by Freq | 2017-04-20T19:12:59+00:000000005930201704 19:12
A long time ago, I wrote that Genesis P Orridge singing “marmalade” in Throbbing Gristle‘s “Hit By A Rock” on D.O.A. was the key moment in industrial music, a moment that most of the “industrial” artists that stomped around in the wake of TG utterly missed. You couldn’t imagine SPK or Clock DVA or Nine Inch Nails or whoever having “marmalade” in their lyrics, but TG’s perfection, and what set them apart from all those ‘My Dad’s Bigger Than Yours’ copyists, was in understanding that the small, prosaic, details of life was where the Devil really was.
TG was life-affirming not death-seeking. Reading Cosey‘s long-awaited autobiography clarifies this and makes this take on the world clearly emanate from her. This is her understanding of life, of art, of Art and what’s beautiful about it is that she’s continually paying attention to the smallest details, rather than drowning in nostalgic glows or theatrics. The people in this book are utterly human. All too human, in some cases.All the way through this book there’s an (un)steady lurch between High Art and spectacular ordinariness. London in the 1970s, in particular, is really brought to life in these pages. Blink 23 times and this could be a David Peace novel. It’s interesting now close everything is; the underworld, the overworld, the world of celebrities crashing into the world of Art, settling next to the world of stripper parties and sleazy (not Sleazy) camera-shoots. The shadows are full of life. This book is full of sights and sounds and smells. Cosey as a kid playing in the wreckage of a bombed-out Hull, the creeping fear of hospitalization and illness, stripping for a bewildered David Thomas, eating crayons on a concrete floor, Mick Ronson mowing the lawn, flashers and fissures bleeding into solemn, beautiful reminisces of family life and loss…
You also get some understanding that the Art of Cosey is in the mind of Cosey — which is perhaps why others can’t always see it, and her work keeps being either devalued, denigrated or regarded with terrible suspicion. It’s not pornography and yet it is pornography; it’s high Art and it’s low art. It’s a subtle thing, and you get a sense of it through these pages, even if you also get a sense of the frustration (and eventual vindication) that she feels when she’s misrepresented. Even Genesis claims not to get it, or pretends not to, but we’ll come to him later.There’s some of the tropes we might expect from such a girl: sexual precocity / pre-Cosey-ity in the imagined flashlight of Nuclear War (Now), memories of being spanked by her uncle; what would now be patronisingly called “daddy issues” — as a great woman once said: “It’s not me that has daddy issues, but my piece-of-shit father might have.” That said, it’s no surprise that her true love, her (erratic) heartbeat, is also an electronics fan, like her dad, and her love for Chris Carter and her family just glows through this book. If you’re expecting mulch and murk, well there’s plenty of that in here, but there’s also a massive amount of light and love and a gentleness that perhaps the casual listener or watcher (you get the sense that Cosey always had her fair share of close observers) might have noticed only subconsciously. She’s not scary; she’s lovely. She might be injecting blood and milk into her vagina, but you also get the sense she’d be lovely company for a chat and a cup of tea. More milk, vicar?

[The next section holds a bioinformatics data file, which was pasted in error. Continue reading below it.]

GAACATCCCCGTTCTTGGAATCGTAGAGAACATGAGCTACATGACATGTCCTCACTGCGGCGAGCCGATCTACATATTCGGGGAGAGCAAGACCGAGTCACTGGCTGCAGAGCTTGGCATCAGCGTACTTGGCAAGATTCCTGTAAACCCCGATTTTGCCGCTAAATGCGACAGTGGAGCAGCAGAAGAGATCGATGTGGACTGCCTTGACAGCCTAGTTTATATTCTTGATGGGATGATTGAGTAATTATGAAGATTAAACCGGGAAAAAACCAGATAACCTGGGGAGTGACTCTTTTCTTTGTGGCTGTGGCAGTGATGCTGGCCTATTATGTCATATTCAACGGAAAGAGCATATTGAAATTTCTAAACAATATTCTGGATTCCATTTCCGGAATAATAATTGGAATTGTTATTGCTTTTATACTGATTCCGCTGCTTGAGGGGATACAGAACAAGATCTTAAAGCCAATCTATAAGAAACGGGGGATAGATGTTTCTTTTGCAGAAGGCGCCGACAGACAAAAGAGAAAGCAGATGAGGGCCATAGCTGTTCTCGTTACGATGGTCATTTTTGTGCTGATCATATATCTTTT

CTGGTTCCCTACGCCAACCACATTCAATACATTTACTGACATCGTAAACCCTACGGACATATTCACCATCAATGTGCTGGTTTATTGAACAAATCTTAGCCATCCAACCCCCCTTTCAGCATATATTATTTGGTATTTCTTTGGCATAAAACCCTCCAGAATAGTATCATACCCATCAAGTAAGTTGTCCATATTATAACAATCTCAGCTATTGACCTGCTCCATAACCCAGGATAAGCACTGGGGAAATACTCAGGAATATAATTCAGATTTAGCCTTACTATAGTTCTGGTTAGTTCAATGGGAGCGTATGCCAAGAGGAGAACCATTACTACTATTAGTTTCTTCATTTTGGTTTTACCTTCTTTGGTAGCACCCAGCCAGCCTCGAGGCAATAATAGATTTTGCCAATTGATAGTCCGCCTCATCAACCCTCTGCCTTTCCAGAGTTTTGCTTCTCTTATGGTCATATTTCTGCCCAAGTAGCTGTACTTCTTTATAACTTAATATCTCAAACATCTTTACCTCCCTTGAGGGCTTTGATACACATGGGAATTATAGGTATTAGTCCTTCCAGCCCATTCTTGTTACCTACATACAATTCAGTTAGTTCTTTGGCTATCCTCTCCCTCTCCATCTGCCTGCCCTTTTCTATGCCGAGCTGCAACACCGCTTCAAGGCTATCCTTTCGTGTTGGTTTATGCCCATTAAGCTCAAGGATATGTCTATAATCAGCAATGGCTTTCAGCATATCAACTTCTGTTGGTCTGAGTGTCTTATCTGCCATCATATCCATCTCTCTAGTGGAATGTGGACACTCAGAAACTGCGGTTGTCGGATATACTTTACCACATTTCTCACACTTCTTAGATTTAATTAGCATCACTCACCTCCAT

I say that “marmalade” was the key moment, but this is not to say Genesis was the key figure. This book is clearly about Cosey and it’s her attempt to set the record straight, to make her (and Chris’s, and Sleazy’s — she is as immaculate with her praise as she is with her gentle, disappointed, scorn) position at the forefront of TG clear. She’s brimming with ideas from the very beginning; she sees Art’s electric charge, the way it’s possible to life a life of purity, even amongst a life of dissolution, even amongst the emotional wreckage of communal living in Hull during the ’60s and ’70s. But, she’s also clearly disappointed with some of the people in her life, which brings us back, briefly, to Genesis. It’s hard to comment on this book without commenting on GPO. He’s ghastly, almost from the beginning, and Cosey does brilliantly to keep things together, sensing that Coum and TG will outlast this iconoclastic but disastrous little bully, this emotional vampire. She gets that the Art is the thing, the project is important, more important even than, at times, her own happiness. She sticks with Genesis — they all stick with him, actually — way longer than normal people would suffer.As a memoir it works all ends up. We find out new things, old truths are clarified or batted away, like irritating wasps. Cosey holds her head high throughout, is majestic at times, but she’s also very self-effacing; she’s behind a lot of the best things that TG, for instance, does, but she wears this influence lightly… she’s proud but never comes across like she’s full of herself. For someone with an (imagined) fearsome reputation as an “out there” artist, this memoir succeeds because the details unfold at a gentle pace… you don’t get any sense of bitterness about the things that have gone awry, just a sense of wonder related to the things that have gone right. That kind of positivity, in these awful times, is exactly what we need.
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